Thanks Dustin for another informative post! One thing I thought I might comment on

Ana wrote:I think that doing just enough to get what you need (paper/drug advanced) is a normal human behaviour when confronted with limited time. Not really liked to one specific field.


I think the real issue with an Academic's ability to satisfice isn't so much that the concept goes against their nature (as Ana deftly explained); in my opinion, it's more that their perception of time itself is skewed: when it comes to publishing, they don't BELIEVE that there is limited time. I'm sure everyone who published during their PhD program can recall their professor/advisor going "let's also do X, in case the reviewers think Y", and this "let's also" can sometimes feel like it is repeated ad nauseam (never mind that there is ALWAYS something in a paper a reviewer can harp about if they really want to, every study has limitations). Without a hard deadline (like grants have) things have a possibility of never reaching the top of the to-do list, which in effect yields Dustin's outcome/synopsis, even if the root-cause is slightly different.

This issue happens with both MDs and PhDs in my experience; it's a very pervasive habit in Academia, otherwise the old adage "give them a hard deadline to reply to you by or your going to do/submit X" (almost like a threat) is so often handed out to people dealing with a stubborn professor/researcher. That said, dealing with it as a postdoc/junior scientist gives one valuable experience in "managing up" (and also becomes a great answer to certain behavioral questions as well, hint hint).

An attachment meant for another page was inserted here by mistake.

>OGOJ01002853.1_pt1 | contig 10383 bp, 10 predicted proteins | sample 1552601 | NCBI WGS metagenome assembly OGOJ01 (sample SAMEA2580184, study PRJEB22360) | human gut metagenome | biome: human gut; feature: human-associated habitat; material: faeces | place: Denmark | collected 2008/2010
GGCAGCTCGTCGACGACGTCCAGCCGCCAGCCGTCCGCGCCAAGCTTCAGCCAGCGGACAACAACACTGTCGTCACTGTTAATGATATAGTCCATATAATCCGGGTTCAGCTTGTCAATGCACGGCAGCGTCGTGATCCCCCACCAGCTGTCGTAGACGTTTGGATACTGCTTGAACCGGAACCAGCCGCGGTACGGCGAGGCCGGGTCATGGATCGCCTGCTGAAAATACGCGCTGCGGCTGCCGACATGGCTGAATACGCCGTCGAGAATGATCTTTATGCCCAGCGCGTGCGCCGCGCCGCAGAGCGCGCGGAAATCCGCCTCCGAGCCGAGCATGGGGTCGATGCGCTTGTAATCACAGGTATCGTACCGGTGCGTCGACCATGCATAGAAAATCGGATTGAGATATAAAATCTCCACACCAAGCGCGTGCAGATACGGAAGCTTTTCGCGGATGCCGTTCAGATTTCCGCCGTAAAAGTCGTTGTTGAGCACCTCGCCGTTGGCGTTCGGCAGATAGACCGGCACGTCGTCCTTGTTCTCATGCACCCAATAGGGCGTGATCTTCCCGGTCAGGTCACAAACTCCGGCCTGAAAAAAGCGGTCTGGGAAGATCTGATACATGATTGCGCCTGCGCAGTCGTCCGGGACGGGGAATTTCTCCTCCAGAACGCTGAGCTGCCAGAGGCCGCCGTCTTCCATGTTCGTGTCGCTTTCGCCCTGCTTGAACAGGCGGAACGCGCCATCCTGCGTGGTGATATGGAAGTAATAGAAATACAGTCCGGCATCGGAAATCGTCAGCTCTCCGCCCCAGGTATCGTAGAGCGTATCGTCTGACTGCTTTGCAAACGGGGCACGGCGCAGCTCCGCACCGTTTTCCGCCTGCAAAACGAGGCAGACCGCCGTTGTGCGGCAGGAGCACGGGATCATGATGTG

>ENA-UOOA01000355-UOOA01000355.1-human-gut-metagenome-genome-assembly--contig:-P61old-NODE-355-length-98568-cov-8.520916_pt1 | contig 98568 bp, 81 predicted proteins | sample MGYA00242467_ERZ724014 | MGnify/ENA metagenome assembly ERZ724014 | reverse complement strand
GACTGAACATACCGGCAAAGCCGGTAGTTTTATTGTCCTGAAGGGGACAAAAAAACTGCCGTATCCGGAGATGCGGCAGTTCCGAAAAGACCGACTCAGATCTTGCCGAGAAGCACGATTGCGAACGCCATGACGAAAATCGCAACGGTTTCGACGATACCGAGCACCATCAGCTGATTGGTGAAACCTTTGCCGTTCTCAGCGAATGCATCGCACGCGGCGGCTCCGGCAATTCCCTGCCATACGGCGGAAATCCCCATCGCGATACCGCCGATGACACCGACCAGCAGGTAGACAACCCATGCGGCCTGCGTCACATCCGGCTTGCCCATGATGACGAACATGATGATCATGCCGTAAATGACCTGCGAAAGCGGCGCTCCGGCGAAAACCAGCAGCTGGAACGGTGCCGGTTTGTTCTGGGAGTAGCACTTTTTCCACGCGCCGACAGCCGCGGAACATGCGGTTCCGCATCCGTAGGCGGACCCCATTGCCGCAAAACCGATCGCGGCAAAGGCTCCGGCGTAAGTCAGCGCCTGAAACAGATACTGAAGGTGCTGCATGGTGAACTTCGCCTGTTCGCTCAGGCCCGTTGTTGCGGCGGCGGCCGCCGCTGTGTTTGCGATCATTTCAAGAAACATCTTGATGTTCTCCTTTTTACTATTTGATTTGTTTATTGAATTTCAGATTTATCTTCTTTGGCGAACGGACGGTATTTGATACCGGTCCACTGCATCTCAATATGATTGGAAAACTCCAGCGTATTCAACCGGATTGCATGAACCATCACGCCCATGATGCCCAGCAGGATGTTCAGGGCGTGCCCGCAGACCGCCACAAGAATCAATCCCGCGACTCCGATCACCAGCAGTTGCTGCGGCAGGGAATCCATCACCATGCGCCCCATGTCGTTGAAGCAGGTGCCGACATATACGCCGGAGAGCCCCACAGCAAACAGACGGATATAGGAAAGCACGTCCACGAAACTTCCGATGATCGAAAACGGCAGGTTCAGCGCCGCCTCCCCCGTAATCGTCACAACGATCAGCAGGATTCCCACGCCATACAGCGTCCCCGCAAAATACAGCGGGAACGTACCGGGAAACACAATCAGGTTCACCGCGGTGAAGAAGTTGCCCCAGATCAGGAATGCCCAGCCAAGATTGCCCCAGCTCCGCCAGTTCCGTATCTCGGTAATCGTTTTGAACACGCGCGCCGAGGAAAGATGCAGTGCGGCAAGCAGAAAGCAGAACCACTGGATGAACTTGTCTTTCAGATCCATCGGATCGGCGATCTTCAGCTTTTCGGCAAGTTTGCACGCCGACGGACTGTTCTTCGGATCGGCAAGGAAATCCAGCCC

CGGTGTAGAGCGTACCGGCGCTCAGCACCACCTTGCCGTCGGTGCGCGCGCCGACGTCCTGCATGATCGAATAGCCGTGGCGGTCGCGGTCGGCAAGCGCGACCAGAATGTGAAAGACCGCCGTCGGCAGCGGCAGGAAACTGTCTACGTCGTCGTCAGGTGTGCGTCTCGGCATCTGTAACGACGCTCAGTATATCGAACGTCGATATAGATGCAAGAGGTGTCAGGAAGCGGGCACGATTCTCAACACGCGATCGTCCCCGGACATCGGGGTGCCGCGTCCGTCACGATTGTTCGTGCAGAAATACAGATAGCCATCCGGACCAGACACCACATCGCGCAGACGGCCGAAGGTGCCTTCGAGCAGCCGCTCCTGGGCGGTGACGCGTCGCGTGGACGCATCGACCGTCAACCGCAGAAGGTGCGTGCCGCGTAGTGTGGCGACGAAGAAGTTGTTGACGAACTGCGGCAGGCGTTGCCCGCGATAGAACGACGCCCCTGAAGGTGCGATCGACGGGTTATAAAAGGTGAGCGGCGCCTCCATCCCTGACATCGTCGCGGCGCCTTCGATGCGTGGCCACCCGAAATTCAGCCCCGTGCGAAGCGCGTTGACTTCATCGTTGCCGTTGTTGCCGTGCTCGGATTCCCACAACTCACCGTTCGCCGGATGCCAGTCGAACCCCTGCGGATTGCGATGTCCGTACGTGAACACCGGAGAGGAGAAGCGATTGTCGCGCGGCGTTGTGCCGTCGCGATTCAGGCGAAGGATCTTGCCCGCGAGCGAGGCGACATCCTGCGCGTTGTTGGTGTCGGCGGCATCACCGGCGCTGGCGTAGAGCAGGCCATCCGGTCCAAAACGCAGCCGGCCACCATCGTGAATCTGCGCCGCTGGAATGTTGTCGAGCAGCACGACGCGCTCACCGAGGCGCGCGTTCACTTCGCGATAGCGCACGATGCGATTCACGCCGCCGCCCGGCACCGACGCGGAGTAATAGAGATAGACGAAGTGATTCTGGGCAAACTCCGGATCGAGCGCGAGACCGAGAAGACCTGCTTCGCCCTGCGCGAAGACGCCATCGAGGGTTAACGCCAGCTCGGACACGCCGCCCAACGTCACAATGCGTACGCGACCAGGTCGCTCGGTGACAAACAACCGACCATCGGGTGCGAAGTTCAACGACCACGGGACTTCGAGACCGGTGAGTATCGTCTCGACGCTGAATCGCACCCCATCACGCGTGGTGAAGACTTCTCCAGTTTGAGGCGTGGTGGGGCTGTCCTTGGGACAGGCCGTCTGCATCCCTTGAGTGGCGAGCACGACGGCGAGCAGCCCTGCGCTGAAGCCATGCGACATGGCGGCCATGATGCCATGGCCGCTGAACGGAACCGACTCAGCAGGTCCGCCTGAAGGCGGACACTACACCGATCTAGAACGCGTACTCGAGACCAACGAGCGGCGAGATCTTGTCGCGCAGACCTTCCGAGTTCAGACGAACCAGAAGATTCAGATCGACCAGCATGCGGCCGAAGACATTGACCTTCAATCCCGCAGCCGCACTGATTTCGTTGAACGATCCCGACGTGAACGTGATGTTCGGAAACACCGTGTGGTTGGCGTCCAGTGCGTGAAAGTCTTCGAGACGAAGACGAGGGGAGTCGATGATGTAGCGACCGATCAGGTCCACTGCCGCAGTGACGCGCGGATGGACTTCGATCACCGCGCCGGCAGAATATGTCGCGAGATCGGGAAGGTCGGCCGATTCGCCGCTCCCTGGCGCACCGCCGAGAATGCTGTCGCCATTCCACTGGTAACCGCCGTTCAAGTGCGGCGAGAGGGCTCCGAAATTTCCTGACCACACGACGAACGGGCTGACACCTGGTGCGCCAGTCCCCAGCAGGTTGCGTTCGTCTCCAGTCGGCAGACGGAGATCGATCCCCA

Also...
Lydia wrote:I have not heard that term before - to me, it sounds more like a combination with sacrifice than with suffice.


Contextually, I think the concept of this portmanteau works with either pair of words: you sacrifice the gain from doing additional work/experiments because the current product/results suffice (I actually initially thought of sacrifice and suffice as being the pair at first glace as well, until I realized there was no "t" in either word). Just my two cents.
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Re: Satisficing: A Behavior That Drives Corporate R&D

Postby Dustin Levy » Mon Dec 14, 2015 11:44 pm

Thank you all for your very interesting comments. Much has been written about the need for companies to go-to-market with “good enough” incremental product innovations instead of waiting for perfection or near-perfection (see Agile/Scrum, Lean Startup/Minimum Viable Product literature). Ana’s observation of research groups working toward minimum publishable units is consistent with this line of thinking, but I wonder if research students, particularly who land in industry, are learning these behaviors. Is it possible that the MPU approach is being driven by PIs who have learned how to work the system, while many students maintain, in BMK’s observation, a skewed perception of time? That those students who learn how to play the game get grants and PI roles and those who don’t land in contributor roles while struggling to manage their time independently?